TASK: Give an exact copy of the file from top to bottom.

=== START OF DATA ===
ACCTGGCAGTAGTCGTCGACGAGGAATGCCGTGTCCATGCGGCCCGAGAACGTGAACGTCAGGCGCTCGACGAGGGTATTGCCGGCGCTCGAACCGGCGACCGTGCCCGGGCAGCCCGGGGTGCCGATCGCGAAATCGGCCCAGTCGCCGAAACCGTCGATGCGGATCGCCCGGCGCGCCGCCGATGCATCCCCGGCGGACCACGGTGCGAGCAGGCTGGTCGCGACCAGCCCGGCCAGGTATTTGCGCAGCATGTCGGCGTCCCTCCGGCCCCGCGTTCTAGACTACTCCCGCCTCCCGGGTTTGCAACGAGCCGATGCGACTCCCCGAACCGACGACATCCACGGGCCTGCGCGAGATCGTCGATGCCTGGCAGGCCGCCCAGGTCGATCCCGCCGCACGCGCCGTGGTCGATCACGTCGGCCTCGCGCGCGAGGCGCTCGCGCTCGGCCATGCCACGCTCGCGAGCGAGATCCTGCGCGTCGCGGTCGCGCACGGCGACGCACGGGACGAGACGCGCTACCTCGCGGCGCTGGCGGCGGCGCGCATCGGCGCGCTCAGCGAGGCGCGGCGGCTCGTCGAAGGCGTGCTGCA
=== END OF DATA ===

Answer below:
ACCTGGCAGTAGTCGTCGACGAGGAATGCCGTGTCCATGCGGCCCGAGAACGTGAACGTCAGGCGCTCGACGAGGGTATTGCCGGCGCTCGAACCGGCGACCGTGCCCGGGCAGCCCGGGGTGCCGATCGCGAAATCGGCCCAGTCGCCGAAACCGTCGATGCGGATCGCCCGGCGCGCCGCCGATGCATCCCCGGCGGACCACGGTGCGAGCAGGCTGGTCGCGACCAGCCCGGCCAGGTATTTGCGCAGCATGTCGGCGTCCCTCCGGCCCCGCGTTCTAGACTACTCCCGCCTCCCGGGTTTGCAACGAGCCGATGCGACTCCCCGAACCGACGACATCCACGGGCCTGCGCGAGATCGTCGATGCCTGGCAGGCCGCCCAGGTCGATCCCGCCGCACGCGCCGTGGTCGATCACGTCGGCCTCGCGCGCGAGGCGCTCGCGCTCGGCCATGCCACGCTCGCGAGCGAGATCCTGCGCGTCGCGGTCGCGCACGGCGACGCACGGGACGAGACGCGCTACCTCGCGGCGCTGGCGGCGGCGCGCATCGGCGCGCTCAGCGAGGCGCGGCGGCTCGTCGAAGGCGTGCTGCA